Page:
Then, as I was unsaddling the horse, one of the other women struck up a conversation with me about something in French, all my conversations at the stables are in French, and then added that her English wasn’t very good. I replied to her that I wanted to improve my French, but that it was ok as I did understand her. I again explained about having to translate and then do the action, as I’d been a little upset by the previous comments as I didn’t want people to think that I’d come to France without bothering to learn the language. Anyway we continued to have a conversation for about ten to fifteen minutes all in French and I think the other woman heard. The next time we met she was extremely helpful and seemed to my eyes a little uncomfortable.

The thing is, although I was put out at the time, I think that people who haven’t learntimg_8507 a second language and then attempted to function in it outisde of a classroom don’t know what it’s like and their expectations are therefore too unrealistic. For example, sometimes when things feel rushed and i don’t know what I’m doing I get flustered and lose my language skills. If you’re not a language learner you may not recognise this.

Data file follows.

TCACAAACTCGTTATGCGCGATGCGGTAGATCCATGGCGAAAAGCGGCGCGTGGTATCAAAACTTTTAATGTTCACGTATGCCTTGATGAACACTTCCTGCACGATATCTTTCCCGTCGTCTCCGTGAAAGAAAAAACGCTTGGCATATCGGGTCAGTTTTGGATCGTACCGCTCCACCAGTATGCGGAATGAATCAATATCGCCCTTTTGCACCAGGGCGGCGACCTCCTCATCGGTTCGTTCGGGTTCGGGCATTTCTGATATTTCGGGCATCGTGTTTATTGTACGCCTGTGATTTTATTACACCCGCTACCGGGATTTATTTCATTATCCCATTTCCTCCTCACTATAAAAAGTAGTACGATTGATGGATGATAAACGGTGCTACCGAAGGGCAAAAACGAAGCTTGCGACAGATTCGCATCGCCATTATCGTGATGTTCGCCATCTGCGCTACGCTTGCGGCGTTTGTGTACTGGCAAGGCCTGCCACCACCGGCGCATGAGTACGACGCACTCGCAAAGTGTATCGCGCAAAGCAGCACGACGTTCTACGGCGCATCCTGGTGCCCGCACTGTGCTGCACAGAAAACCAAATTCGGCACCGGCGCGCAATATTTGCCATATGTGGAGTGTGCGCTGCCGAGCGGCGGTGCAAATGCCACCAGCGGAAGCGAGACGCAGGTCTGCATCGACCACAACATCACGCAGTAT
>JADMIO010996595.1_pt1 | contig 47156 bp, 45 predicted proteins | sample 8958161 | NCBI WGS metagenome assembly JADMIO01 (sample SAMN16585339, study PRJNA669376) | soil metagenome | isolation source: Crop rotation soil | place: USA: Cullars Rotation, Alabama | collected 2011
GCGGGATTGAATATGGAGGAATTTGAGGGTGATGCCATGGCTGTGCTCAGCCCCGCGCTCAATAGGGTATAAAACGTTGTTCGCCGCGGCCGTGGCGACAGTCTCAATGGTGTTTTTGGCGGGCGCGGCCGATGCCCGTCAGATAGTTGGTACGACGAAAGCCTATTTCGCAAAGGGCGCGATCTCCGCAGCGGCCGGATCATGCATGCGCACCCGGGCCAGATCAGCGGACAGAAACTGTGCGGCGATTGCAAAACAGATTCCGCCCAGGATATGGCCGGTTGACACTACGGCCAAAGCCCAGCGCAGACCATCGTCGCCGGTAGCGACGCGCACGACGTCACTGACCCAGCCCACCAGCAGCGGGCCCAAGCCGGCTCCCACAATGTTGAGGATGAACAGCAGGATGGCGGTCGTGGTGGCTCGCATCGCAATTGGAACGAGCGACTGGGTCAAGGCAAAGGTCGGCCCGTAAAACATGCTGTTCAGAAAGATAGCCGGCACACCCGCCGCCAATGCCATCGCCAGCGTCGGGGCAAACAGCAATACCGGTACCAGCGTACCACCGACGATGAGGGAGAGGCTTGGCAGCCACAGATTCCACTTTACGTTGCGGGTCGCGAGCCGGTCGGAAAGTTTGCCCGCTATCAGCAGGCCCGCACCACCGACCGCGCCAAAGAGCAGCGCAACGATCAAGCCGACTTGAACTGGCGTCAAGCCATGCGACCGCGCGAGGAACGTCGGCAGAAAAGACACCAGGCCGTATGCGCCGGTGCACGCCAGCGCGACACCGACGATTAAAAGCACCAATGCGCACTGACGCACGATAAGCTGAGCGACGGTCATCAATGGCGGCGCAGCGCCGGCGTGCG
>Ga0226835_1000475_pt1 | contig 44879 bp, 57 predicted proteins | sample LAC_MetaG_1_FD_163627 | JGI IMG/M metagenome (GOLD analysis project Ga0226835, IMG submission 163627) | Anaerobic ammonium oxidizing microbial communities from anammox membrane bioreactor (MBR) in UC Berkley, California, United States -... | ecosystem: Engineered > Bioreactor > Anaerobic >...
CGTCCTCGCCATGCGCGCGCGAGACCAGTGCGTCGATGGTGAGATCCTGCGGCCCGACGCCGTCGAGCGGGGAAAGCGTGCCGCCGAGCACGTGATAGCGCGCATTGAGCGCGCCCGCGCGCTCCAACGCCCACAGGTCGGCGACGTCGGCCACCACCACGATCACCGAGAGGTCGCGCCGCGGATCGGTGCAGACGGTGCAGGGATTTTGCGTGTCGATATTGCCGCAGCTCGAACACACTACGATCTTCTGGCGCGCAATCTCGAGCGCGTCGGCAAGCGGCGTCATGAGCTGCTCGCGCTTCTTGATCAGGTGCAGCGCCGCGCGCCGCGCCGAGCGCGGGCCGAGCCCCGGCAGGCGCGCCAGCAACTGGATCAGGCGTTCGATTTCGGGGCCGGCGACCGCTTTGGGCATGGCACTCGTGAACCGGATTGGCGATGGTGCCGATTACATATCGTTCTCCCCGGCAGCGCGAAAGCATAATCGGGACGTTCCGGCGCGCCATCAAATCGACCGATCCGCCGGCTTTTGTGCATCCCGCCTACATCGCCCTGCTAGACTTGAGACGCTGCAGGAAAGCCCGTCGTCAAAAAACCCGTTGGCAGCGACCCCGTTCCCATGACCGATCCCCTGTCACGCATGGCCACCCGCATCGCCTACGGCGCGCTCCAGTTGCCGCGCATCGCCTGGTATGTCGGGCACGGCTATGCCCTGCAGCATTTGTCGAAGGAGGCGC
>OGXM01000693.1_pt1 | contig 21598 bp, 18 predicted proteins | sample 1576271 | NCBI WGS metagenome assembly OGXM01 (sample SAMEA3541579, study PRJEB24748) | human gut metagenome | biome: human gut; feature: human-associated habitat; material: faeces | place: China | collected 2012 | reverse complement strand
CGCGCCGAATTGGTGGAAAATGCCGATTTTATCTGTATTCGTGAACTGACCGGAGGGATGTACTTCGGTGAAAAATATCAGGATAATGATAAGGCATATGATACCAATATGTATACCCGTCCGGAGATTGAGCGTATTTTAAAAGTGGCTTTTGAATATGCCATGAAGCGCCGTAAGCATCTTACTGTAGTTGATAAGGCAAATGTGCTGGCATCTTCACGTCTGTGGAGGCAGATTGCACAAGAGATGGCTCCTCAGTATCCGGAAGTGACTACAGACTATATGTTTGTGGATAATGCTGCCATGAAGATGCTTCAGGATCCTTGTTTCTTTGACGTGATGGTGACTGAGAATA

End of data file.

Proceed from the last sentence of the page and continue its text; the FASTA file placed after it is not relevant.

I remember years ago I was in a Wilkinson when a shop assistant had told three cashiers the story of some Polish people who had been locked in the store the night before – they’d been in the paint aisle and hadn’t heard the announcement. She finished each telling with the (very) loud declaration “Well, if they want to come to this country they should learn the language shouldn’t they?”

I was so annoyed listening to this as I’d already started learning French to move here and on my many visits had found it frustrating no matter how hard I tried. I still wish I’d said what I’d been thinking; “Don’t you know what it’s  like to learn a second language? They probably have learnt it, but as they’re concentrating on labels they missed the announcement over head.”

Uncomfortable situations aside the lessons have really helped to get me out and about and practise my language skills, but it is up to me to focus on subject specific vocabulary to make myself more able to participate. In defence of my classmate my difficulties sometimes means that there is an extra focus in the class and, if I start another new activity in the future, I’ll be sure to read up on it English first to give me some context and try to learn some key vocabulary. After all, she was right. It is my responsibility to learn; I agreed with her even as she was saying it (hence my being upset).

For any of you out there crazy enough to want to give it a go I’ve made these key word posters to go up our staircase for La Petite and I, you can download them here Horse Vocabulary.